(Scarborough) His novel, Dracula, tells the tale of five people who encounter and have to deal with the evil undead vampire Count Dracula, who terrorizes them and even causes two out of the five to become undead like himself. Thankfully, the group eventually discovers a way to eventually vanquish Dracula once and for all, and by the end of the book they destroy him, preventing him from terrorizing the people of Europe once and for all. Stoker explores several significant themes in this book, including the theme of deception. In Dracula, Stoker uses the theme of deception with the characterization of Dracula,
These conflicts are both intrapersonal, and across multiple characters. One of the earliest example of the internal conflict is obviously demonstrated by the fact that Macbeth starts to hallucinate, seeing a dagger floating in mid-air after murdering King Duncan at the start of the play. This shows that Macbeth has regrets about murdering Duncan. Another example is when, not Macbeth, but Lady Macbeth starts to sleepwalk and talk in her sleep. When she sleepwalk, it is acknowledged by the nurse, who was speaking to the Doctor, that Lady Macbeth continues to make the same motion of rubbing her hands together.
Saying that something is “preying at one’s mind” or like a nag in more subtle terms. For example, in chapter nine Dracula has already been in London for a minute, and has sadly latched on to the beautiful Lucy Westenra. Draining her of her blood, slowly but surely night after night...although nobody knows of this. Arthur, Lucy, Dr. Seward, they’re all incognizant to the true situation. In pure fear of the future, Arthur writes a note to Dr. Seward pleading him to come see Lucy for he is “Sure that there is something preying on my dear girl’s mind.” Another example is the misunderstood Reinfield.
Stoker also characterizes Lucy as sexual when Dracula turns her into a sexual vampire and she goes to the dark side. As she is sick, Arthur gives her a blood transfusion to try to help her become better but when it does not work, she is stabbed in the heart to go back to her original beauty and die. Lucy in the book shows how the ideal Victorian woman can so suddenly turn into the bad, evil, sexual woman that was unacceptable. Throughout the novel, Bram Stoker showed in detail what was considered to be the ideal Victorian woman through the character Mina. He also showed how women were sexualized, misbehaved, and evil through the behaviors of Dracula’s three daughters.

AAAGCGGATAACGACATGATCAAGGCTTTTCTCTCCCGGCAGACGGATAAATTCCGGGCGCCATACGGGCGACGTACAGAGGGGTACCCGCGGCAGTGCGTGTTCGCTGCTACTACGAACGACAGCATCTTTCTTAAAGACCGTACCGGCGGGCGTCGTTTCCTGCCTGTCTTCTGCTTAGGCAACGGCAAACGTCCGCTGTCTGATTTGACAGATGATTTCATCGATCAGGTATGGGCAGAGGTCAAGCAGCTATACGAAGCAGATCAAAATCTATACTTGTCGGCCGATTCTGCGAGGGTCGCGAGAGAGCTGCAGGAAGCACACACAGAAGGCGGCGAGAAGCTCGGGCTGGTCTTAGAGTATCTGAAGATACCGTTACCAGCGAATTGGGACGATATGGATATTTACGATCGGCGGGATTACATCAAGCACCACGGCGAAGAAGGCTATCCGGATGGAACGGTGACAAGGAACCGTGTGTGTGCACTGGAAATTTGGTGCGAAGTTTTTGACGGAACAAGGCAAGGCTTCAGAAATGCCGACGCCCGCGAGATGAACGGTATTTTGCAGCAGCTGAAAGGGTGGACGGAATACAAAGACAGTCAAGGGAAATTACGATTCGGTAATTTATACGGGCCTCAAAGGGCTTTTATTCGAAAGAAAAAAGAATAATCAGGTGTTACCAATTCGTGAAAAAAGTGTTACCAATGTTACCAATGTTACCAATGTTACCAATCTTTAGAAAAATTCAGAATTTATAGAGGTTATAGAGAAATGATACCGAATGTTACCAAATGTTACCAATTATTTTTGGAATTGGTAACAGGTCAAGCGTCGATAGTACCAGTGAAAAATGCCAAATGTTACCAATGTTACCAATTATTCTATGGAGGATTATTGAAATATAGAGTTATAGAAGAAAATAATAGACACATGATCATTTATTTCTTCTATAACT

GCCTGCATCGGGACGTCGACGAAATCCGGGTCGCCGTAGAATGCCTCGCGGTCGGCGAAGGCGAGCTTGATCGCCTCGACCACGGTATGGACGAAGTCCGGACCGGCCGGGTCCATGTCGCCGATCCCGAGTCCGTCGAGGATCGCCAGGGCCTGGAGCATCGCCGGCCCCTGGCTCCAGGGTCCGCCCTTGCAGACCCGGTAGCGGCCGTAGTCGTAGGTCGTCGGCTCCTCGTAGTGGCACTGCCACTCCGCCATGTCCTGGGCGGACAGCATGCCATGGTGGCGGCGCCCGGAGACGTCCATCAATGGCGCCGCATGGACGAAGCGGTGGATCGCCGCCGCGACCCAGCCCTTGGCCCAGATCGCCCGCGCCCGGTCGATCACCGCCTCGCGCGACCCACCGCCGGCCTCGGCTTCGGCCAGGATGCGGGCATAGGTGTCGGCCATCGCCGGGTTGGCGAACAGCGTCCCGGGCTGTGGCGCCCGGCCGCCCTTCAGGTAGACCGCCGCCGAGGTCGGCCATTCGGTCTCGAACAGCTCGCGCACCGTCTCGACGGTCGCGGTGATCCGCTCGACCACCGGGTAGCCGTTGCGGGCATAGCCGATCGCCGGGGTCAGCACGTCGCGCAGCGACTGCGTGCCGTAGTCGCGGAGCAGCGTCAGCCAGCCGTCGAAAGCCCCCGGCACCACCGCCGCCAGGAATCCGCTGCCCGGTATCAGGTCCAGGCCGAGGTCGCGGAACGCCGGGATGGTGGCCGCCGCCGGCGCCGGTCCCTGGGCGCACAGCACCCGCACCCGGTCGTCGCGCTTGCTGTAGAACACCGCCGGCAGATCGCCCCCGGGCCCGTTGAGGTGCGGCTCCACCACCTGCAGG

It was October of 2014 and Morgan Nusbaum was set to visit the haunted trail. She had just arrived at a friend’s house when the night was ruined before it began; the friend’s Doberman jumped on her and bit her face. Everyone began to scream, but it wasn’t until Morgan was given a mirror that she realized the severity of her injuries. Her face was bloody and the dog had bitten clear through her lip. The rest of the night was spent in the emergency room getting numerous shots and stitches.
This book is a combination of horror and romance. It brings you two emotions at the same time. You will be experienced the scariness of Dracula, and the sadness of Romeo and Juliet’s love story. Dracula is a vampire, who drinks human blood to survive. A lot of innocent people were killed by him, and in the end he has to pay the price.
Lucy is a sexualized being who ends up being transformed into a vampire and dying because of the men she thought she has able to trust. They believed it was in her best interest to keep her in the dark about what was happening to her. As Lucy is on her death bed, she states “How good they all are to me. I quite love that dear Dr. Van Helsing. I wonder why he was so anxious about these flowers.
When you think of Dracula, you remember the fairy tale you were told as a child about vampires, but in reality how much of the story was a myth? The name Dracula reminds children and adults alike of the vampire they have so often heard of in movies and books. However, his story was quite different from what they may have heard. This story blurs the line between fiction and fact, when Bram Stoker gains inspiration from actual events and creates a legendary character Dracula is a vampire, hundreds of years old, with supernatural powers and weaknesses. He 's extremely physically strong and can shapeshift into several different forms.
However, this does not mean that the bride’s do not represent patriarchies. From the start of this novel, the three brides are trapped in Dracula’s castle. Jonathan Harker is confronted by the brides who mesmerize him into a daze of “anticipation” and “desire”. This is because, when hunting their prey, the bride’s seem to arise sexual intent to take their prey ‘off guard’. This much can be concluded when Jonathan writes “I felt in my heart a wicked, burning desire that they would kiss me with those red lips” (42).
Later on, when Lucy is in need of another transplant, Van Helsing, the man in charge of the operation, hints that it might be inappropriate for someone else to transfer blood into her. Him hinting at this idea shows that the process is in fact somewhat sensual, since having someone else 's blood into her might affect her fiance. Stoker makes several references to Old English literature throughout Dracula, Hamlet is especially referenced several times. In this quote, Lucy speaks of her fear of the night and of sleep. “Well, here I am to-night,